Filed under: Preparation & Readiness, RV Maintenance, RVing & the Legal System, Safety on the Road, The RVs We Drive, Uncategorized
DRIVE YOUR RV LIKE A TRUCKER!
It is a tough question – not only to answer honestly, but for me to ask because I KNOW it could be interpreted (wrongly) as an insult to your inner ego.
Are you really qualified to safely drive your RV?
And if you answered yes (or even no :)), the next question is:
Do you always adhere to the rules and regulations that outline safe driving practices for RVs?
If you are still with me and not totally insulted by my suggesting that you just might not be fully qualified (from a safety viewpoint) to drive your RV – take some time to consider the following discussion and then process the content with an open mind.
Once a driver moves from a family type automobile to a motor home or even a 26-foot travel trailer pulled by a 1/2 ton pick-up, everything changes. Your stopping distance, passing range, acceleration time, and visibility are only the beginning of what is different. There is a reason statistics show that the percentage of rear-end collisions involving RV’s is considerably higher than non-RV vehicles.
How many drivers can tell me, right now, what is the true stopping distance of your RV on a dry road traveling 65 mph when it is fully loaded and ready for a camping trip?
Your stopping distance is a number you absolutely need to know. Finding this number can be tricky, but with modern GPS units, you can get a fairly accurate answer simply by recording the position of the vehicle when you put your foot on the brake and then the position when you come to a full stop. The difference is, of course, your stopping distance. The same can be done for acceleration and passing distance. Just be sure that these tests are conducted on a traffic free roadway – we don’t want to create havoc by doing this in the middle of a busy Interstate. Until you actually know the stopping distance of your RV, you can safely figure on the length of a football field. That’s right – 300 feet! That’s a lot of distance and translates into slow down and back off – not to mention constant attention to surrounding traffic, signage and pedestrians. I know – as soon as you open the space between you and the vehicle in front a little four wheeler will whip in front of you. No one really likes to follow an 8 foot square wall – they want a view. It’s a challenge, but tailgating to avoid cut-ins is not the safe solution. The car in front can stop in a shorter distance – meaning YOU are going to run over them before you can stop unless that extra space is present. I have been known to pull off at the first Interstate exit for a few minutes when traffic bunches up rather than continue to fight a “grasshopper” (driver that passes, cuts in and then slows down – over and over.) Driving a RV takes patience and anger management as well as skill.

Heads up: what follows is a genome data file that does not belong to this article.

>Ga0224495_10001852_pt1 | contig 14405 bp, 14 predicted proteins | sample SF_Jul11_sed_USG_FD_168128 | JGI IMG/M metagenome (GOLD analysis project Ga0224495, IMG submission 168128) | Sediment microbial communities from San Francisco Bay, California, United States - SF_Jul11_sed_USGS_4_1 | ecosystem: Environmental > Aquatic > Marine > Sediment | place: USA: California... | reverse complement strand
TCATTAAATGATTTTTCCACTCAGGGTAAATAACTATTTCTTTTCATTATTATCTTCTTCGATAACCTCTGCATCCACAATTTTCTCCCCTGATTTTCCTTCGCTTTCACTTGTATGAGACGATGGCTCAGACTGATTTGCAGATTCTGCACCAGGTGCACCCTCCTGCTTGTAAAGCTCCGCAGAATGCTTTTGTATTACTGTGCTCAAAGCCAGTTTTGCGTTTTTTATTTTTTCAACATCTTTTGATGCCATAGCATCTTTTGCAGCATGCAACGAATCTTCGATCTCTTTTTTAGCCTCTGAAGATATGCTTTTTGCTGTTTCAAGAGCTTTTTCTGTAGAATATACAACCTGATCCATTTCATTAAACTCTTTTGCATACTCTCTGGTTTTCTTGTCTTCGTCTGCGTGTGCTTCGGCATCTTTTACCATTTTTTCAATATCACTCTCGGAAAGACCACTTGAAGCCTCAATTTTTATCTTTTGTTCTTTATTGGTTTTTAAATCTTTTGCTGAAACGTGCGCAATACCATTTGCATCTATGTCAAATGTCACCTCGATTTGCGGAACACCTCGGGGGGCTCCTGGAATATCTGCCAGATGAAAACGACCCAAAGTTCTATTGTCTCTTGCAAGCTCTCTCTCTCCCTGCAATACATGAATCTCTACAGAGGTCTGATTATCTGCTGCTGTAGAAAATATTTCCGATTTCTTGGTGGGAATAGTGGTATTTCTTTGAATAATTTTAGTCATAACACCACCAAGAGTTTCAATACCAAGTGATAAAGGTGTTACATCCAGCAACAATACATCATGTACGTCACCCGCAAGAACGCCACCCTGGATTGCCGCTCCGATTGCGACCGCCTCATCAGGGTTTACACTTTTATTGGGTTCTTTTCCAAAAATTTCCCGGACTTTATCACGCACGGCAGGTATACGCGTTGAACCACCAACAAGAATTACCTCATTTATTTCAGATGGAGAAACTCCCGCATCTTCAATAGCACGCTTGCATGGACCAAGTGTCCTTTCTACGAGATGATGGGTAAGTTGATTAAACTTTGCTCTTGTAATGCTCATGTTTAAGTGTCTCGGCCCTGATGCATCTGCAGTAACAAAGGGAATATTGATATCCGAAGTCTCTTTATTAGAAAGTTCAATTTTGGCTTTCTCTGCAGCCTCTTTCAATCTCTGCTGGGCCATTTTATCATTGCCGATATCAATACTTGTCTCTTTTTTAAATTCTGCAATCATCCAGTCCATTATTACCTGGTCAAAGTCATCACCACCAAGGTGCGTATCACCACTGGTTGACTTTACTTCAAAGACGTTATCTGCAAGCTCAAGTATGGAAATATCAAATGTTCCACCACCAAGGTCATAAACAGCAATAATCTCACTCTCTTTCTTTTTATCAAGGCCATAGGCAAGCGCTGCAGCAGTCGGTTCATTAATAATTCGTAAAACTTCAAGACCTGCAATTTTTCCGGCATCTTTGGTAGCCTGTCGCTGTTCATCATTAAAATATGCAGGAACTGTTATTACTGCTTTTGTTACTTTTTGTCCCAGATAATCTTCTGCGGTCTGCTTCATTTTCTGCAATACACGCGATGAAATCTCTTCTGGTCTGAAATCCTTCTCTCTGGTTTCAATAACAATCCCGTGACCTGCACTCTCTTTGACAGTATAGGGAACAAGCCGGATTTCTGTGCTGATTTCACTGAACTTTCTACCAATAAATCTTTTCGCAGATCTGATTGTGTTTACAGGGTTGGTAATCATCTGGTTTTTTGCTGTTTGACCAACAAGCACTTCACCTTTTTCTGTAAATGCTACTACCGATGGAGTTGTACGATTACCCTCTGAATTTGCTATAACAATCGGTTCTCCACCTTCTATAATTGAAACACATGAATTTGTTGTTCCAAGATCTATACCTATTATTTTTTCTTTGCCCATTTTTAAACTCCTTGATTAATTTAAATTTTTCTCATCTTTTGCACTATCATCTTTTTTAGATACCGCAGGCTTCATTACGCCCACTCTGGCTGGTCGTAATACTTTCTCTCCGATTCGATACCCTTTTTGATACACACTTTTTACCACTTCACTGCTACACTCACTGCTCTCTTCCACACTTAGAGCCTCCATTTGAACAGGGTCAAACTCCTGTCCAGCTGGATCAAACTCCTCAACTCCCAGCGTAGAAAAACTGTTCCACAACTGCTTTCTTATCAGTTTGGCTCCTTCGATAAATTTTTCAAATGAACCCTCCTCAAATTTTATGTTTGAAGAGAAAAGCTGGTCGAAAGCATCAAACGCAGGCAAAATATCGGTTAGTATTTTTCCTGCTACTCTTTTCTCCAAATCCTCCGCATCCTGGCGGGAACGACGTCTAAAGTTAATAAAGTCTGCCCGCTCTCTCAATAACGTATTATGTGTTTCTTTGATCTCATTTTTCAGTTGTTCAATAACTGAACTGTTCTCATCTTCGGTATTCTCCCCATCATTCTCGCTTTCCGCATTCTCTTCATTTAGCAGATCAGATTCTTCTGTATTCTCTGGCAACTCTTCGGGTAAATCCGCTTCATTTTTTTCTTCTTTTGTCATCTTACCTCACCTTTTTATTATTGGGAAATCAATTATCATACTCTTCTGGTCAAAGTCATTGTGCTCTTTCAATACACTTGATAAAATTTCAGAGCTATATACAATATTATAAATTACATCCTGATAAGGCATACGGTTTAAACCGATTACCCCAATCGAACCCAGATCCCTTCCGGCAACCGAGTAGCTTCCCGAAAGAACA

Big trucks and their drivers live by some of the most stringent highway safety rules imaginable. New drivers are required to successfully complete a certified driver training school. They must pass a comprehensive test covering safety, mechanical aspects of their vehicle and traffic laws. A medical exam certifying that they are drug free and physically ready to drive a big truck is part of the process. A portion of the licensing test is behind the wheel with a requirement to successfully back up a tractor with a trailer and park it in a predetermined spot. The certification and testing are tough – not every applicant passes.
Once behind the wheel of a big rig, (any vehicle over 10,001 pounds gross – which most all RVs exceed) drivers have rules that require them to thoroughly inspect their vehicle before and after each drive period. They must record the inspection process in a logbook; the actual time they may drive is limited to 11 hours with a mandatory 10-hour rest period in between driving time. You can review all of the drive-time rules here.